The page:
Mounted on the dashboard, you will find a somewhat unappealing infotainment system — A non-touchscreen mono LCD unit that’s initially confusing to use while underneath is its manual climate control. Oh, and its instrument panel didn’t help spice the interior up, either, as it seemed a little too straightforward for this car’s asking price.
On the up-side, cabin space and comfort are not lacking whatsoever. With head and legroom to spare and plenty of cargo space for everyone. Cup holders, USB ports, and 12V sockets also come as standard.
When it comes to safety, Hyundai didn’t skimp on this crossover as it earned a high safety rating in the United States. With a score of 9.8, it has been given the Top Safety Pick+ award. It has Anti-Lock Braking System, traction control, dual airbags, and side curtain airbags as standard.
The ride is decently high with a ground clearance of 170mm, nearly as much as its bigger brother, the Tucson. Firing up the engine via keyless push-start button, you hear a smooth running 2.0 DOHC engine.
This is then mated to a 6-speed automatic transmission that produces 147hp and 179nm of torque. It’s not the most powerful but is definitely one of the most economical, giving you up to 20km per liter (at best) on highways.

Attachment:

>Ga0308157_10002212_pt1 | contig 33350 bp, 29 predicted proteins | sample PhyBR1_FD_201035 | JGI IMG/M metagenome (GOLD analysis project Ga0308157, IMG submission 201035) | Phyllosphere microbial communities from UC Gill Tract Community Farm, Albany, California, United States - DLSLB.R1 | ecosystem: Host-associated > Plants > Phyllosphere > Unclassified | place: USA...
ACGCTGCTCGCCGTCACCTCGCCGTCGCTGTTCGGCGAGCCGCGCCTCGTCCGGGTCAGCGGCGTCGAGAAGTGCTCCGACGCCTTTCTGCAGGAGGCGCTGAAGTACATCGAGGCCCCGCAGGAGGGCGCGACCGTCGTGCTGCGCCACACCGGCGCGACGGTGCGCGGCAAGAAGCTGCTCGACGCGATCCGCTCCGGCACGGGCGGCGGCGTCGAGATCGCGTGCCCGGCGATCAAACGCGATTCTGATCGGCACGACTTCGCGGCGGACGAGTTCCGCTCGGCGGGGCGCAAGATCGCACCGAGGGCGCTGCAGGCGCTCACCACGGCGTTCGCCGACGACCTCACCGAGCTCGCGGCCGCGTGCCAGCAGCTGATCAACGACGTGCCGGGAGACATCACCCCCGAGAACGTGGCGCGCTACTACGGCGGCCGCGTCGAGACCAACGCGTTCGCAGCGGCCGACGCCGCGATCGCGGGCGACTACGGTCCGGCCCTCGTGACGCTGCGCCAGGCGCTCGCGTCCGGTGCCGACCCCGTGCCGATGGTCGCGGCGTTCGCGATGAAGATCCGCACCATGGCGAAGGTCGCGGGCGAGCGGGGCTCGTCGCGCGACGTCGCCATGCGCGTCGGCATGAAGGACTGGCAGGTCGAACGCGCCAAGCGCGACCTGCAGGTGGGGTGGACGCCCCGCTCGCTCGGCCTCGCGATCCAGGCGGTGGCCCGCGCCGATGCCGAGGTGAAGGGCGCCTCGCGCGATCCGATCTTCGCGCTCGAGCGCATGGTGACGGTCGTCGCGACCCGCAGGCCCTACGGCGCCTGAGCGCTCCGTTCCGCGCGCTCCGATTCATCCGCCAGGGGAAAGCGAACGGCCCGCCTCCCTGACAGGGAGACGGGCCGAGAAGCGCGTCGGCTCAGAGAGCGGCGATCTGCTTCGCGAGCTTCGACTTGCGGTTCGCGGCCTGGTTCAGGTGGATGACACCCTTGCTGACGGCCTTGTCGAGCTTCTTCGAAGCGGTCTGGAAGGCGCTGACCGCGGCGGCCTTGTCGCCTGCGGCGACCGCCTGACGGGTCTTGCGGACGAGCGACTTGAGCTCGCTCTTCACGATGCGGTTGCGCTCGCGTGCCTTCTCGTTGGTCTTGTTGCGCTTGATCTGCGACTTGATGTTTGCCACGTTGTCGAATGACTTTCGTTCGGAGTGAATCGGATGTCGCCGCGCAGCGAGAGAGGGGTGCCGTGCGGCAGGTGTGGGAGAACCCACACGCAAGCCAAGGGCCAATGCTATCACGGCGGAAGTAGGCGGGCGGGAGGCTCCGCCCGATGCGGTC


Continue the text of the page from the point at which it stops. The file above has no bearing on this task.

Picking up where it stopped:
The Kona has three different driving modes you can shift through with a push of a button. You have Normal, Eco and Sport modes which just basically times gear changes differently to give you better responsiveness.
Driving this vehicle is very simple with no unneeded drama. The ride felt smooth and quiet while steering felt properly firm. You do get a bit of body roll around the corners, though.
Lacking from this vehicle is a reverse camera and proximity sensors and, from its price point, you would expect these features as standard. A feature I didn’t find necessary was the hill descent control which would be useful on its AWD variant but not on the FWD version that we have.
For now, the 2.0 GLS is the only variant available here in the Philippines. A straightforward, rather basic but economical ride that would make a perfect daily driver. Although if I were to choose between the two Kona models, I would probably go for the higher AWD 1.6 turbo Ultimate trim model which is a better option than the GLS trim.
To sum it up, it’s a bit of a bummer that it lacks a reverse camera, proximity sensors, and still runs a sub-par infotainment system in this age of touchscreens and Android Auto. What I do like, though, is how it looks. This car unquestionably wins in the looks department. And factoring in its safety achievements and fuel economy, we can easily overlook its shortcomings.